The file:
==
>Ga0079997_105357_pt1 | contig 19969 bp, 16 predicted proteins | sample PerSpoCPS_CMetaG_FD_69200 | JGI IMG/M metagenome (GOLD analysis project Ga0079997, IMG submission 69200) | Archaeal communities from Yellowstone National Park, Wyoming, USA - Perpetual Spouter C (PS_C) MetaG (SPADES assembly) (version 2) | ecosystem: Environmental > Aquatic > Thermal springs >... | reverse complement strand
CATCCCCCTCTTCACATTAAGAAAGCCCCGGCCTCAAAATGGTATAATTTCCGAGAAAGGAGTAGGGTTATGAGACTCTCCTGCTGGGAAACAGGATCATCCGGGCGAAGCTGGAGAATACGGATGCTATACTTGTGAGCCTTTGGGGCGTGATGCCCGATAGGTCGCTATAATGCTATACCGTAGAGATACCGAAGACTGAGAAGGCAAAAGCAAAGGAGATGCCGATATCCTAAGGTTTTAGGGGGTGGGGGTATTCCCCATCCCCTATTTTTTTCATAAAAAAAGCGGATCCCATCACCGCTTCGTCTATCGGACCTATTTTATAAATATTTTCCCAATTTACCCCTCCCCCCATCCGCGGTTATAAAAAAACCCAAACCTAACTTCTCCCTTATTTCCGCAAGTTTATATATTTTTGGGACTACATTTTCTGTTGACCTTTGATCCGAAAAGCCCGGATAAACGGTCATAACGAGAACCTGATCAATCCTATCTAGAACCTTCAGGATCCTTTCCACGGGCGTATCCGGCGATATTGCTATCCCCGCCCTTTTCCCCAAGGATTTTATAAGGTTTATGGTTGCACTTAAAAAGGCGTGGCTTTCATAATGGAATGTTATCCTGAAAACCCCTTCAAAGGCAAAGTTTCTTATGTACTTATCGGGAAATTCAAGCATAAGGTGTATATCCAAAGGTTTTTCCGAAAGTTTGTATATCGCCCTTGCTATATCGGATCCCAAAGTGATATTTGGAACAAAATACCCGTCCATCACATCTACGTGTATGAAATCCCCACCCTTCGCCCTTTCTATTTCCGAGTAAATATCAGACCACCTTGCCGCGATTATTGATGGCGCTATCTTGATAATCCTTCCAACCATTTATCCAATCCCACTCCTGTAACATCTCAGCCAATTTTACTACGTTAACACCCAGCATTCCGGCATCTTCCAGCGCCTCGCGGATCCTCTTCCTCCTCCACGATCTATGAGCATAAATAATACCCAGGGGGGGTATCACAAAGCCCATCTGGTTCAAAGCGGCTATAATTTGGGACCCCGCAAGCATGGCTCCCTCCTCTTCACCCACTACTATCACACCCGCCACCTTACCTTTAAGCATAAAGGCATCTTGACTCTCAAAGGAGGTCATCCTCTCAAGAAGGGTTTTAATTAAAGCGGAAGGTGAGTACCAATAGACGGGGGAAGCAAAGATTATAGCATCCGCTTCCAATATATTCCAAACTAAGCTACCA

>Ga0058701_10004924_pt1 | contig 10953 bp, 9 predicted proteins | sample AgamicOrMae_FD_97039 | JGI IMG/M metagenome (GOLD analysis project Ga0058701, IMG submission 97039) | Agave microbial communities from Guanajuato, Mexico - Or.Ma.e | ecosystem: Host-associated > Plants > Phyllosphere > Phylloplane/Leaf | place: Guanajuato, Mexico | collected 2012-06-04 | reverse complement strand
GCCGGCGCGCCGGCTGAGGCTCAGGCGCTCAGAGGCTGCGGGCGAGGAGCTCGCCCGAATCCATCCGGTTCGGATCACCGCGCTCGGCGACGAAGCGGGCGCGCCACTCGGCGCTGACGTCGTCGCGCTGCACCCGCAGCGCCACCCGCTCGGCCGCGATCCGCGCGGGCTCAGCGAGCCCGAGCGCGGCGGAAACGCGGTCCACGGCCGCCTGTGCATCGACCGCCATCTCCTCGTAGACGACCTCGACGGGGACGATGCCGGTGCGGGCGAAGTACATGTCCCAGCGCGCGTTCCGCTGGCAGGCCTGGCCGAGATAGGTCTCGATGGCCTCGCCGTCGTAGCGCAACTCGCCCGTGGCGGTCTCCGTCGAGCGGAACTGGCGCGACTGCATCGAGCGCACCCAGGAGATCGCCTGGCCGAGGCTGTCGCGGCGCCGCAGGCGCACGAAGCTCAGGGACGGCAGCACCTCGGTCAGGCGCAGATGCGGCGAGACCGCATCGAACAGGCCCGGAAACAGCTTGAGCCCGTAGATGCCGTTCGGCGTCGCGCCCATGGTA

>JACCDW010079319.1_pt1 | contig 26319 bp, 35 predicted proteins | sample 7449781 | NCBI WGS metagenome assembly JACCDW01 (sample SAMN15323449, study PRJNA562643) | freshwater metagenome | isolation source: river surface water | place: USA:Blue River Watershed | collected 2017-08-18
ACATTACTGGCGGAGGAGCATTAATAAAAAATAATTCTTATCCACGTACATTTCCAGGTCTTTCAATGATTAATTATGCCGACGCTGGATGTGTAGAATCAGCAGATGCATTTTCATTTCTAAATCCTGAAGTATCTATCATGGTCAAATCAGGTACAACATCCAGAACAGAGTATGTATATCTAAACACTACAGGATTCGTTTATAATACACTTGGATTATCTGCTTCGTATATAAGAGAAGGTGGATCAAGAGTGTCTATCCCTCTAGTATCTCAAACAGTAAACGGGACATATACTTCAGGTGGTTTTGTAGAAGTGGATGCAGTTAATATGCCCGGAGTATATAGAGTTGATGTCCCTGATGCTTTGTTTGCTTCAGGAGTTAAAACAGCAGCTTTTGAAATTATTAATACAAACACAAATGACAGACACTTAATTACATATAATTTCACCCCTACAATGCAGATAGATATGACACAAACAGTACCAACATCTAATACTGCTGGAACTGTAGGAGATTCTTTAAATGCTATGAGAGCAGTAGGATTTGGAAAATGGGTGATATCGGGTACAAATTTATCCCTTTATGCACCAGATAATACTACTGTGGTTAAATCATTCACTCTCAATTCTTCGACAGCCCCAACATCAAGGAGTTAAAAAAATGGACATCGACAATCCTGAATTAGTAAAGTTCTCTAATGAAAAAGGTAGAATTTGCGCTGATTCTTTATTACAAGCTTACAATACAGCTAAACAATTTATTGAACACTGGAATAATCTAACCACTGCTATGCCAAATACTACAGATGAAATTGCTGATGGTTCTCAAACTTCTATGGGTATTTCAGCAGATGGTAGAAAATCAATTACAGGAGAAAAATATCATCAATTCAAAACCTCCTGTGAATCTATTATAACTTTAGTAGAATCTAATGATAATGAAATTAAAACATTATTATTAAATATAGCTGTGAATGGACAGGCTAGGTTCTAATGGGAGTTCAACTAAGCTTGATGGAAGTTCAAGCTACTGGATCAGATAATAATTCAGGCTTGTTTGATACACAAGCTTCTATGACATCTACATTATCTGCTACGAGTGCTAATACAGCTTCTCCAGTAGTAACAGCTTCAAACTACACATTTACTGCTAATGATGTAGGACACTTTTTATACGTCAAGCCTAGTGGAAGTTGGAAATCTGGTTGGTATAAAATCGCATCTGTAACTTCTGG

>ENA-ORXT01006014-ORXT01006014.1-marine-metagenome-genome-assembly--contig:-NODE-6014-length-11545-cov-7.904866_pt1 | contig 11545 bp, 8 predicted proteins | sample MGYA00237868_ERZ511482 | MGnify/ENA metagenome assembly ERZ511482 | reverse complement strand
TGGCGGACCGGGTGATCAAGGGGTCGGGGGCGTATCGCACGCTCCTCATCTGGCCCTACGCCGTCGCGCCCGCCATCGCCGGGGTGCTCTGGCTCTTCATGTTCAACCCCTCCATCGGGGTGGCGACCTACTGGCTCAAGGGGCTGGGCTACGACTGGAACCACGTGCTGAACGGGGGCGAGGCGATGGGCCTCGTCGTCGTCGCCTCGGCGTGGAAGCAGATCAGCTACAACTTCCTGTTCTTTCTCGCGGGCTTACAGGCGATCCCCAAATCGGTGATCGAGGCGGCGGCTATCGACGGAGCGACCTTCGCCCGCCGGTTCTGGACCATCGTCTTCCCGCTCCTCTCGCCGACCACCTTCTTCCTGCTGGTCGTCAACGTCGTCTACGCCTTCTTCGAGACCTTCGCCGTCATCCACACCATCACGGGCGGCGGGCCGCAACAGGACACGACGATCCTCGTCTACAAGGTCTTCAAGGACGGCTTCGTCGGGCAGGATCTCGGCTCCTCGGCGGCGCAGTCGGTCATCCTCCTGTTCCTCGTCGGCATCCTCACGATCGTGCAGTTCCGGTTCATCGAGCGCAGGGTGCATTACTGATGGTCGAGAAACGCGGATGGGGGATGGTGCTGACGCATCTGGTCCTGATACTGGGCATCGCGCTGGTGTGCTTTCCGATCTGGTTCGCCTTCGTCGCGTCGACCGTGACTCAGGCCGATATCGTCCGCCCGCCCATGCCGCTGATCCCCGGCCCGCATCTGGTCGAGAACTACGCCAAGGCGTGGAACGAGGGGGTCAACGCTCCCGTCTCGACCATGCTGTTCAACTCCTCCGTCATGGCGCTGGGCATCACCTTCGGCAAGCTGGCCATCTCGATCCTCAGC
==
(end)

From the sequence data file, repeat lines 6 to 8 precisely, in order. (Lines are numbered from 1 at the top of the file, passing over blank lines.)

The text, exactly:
ACATTACTGGCGGAGGAGCATTAATAAAAAATAATTCTTATCCACGTACATTTCCAGGTCTTTCAATGATTAATTATGCCGACGCTGGATGTGTAGAATCAGCAGATGCATTTTCATTTCTAAATCCTGAAGTATCTATCATGGTCAAATCAGGTACAACATCCAGAACAGAGTATGTATATCTAAACACTACAGGATTCGTTTATAATACACTTGGATTATCTGCTTCGTATATAAGAGAAGGTGGATCAAGAGTGTCTATCCCTCTAGTATCTCAAACAGTAAACGGGACATATACTTCAGGTGGTTTTGTAGAAGTGGATGCAGTTAATATGCCCGGAGTATATAGAGTTGATGTCCCTGATGCTTTGTTTGCTTCAGGAGTTAAAACAGCAGCTTTTGAAATTATTAATACAAACACAAATGACAGACACTTAATTACATATAATTTCACCCCTACAATGCAGATAGATATGACACAAACAGTACCAACATCTAATACTGCTGGAACTGTAGGAGATTCTTTAAATGCTATGAGAGCAGTAGGATTTGGAAAATGGGTGATATCGGGTACAAATTTATCCCTTTATGCACCAGATAATACTACTGTGGTTAAATCATTCACTCTCAATTCTTCGACAGCCCCAACATCAAGGAGTTAAAAAAATGGACATCGACAATCCTGAATTAGTAAAGTTCTCTAATGAAAAAGGTAGAATTTGCGCTGATTCTTTATTACAAGCTTACAATACAGCTAAACAATTTATTGAACACTGGAATAATCTAACCACTGCTATGCCAAATACTACAGATGAAATTGCTGATGGTTCTCAAACTTCTATGGGTATTTCAGCAGATGGTAGAAAATCAATTACAGGAGAAAAATATCATCAATTCAAAACCTCCTGTGAATCTATTATAACTTTAGTAGAATCTAATGATAATGAAATTAAAACATTATTATTAAATATAGCTGTGAATGGACAGGCTAGGTTCTAATGGGAGTTCAACTAAGCTTGATGGAAGTTCAAGCTACTGGATCAGATAATAATTCAGGCTTGTTTGATACACAAGCTTCTATGACATCTACATTATCTGCTACGAGTGCTAATACAGCTTCTCCAGTAGTAACAGCTTCAAACTACACATTTACTGCTAATGATGTAGGACACTTTTTATACGTCAAGCCTAGTGGAAGTTGGAAATCTGGTTGGTATAAAATCGCATCTGTAACTTCTGG

>ENA-ORXT01006014-ORXT01006014.1-marine-metagenome-genome-assembly--contig:-NODE-6014-length-11545-cov-7.904866_pt1 | contig 11545 bp, 8 predicted proteins | sample MGYA00237868_ERZ511482 | MGnify/ENA metagenome assembly ERZ511482 | reverse complement strand
TGGCGGACCGGGTGATCAAGGGGTCGGGGGCGTATCGCACGCTCCTCATCTGGCCCTACGCCGTCGCGCCCGCCATCGCCGGGGTGCTCTGGCTCTTCATGTTCAACCCCTCCATCGGGGTGGCGACCTACTGGCTCAAGGGGCTGGGCTACGACTGGAACCACGTGCTGAACGGGGGCGAGGCGATGGGCCTCGTCGTCGTCGCCTCGGCGTGGAAGCAGATCAGCTACAACTTCCTGTTCTTTCTCGCGGGCTTACAGGCGATCCCCAAATCGGTGATCGAGGCGGCGGCTATCGACGGAGCGACCTTCGCCCGCCGGTTCTGGACCATCGTCTTCCCGCTCCTCTCGCCGACCACCTTCTTCCTGCTGGTCGTCAACGTCGTCTACGCCTTCTTCGAGACCTTCGCCGTCATCCACACCATCACGGGCGGCGGGCCGCAACAGGACACGACGATCCTCGTCTACAAGGTCTTCAAGGACGGCTTCGTCGGGCAGGATCTCGGCTCCTCGGCGGCGCAGTCGGTCATCCTCCTGTTCCTCGTCGGCATCCTCACGATCGTGCAGTTCCGGTTCATCGAGCGCAGGGTGCATTACTGATGGTCGAGAAACGCGGATGGGGGATGGTGCTGACGCATCTGGTCCTGATACTGGGCATCGCGCTGGTGTGCTTTCCGATCTGGTTCGCCTTCGTCGCGTCGACCGTGACTCAGGCCGATATCGTCCGCCCGCCCATGCCGCTGATCCCCGGCCCGCATCTGGTCGAGAACTACGCCAAGGCGTGGAACGAGGGGGTCAACGCTCCCGTCTCGACCATGCTGTTCAACTCCTCCGTCATGGCGCTGGGCATCACCTTCGGCAAGCTGGCCATCTCGATCCTCAGC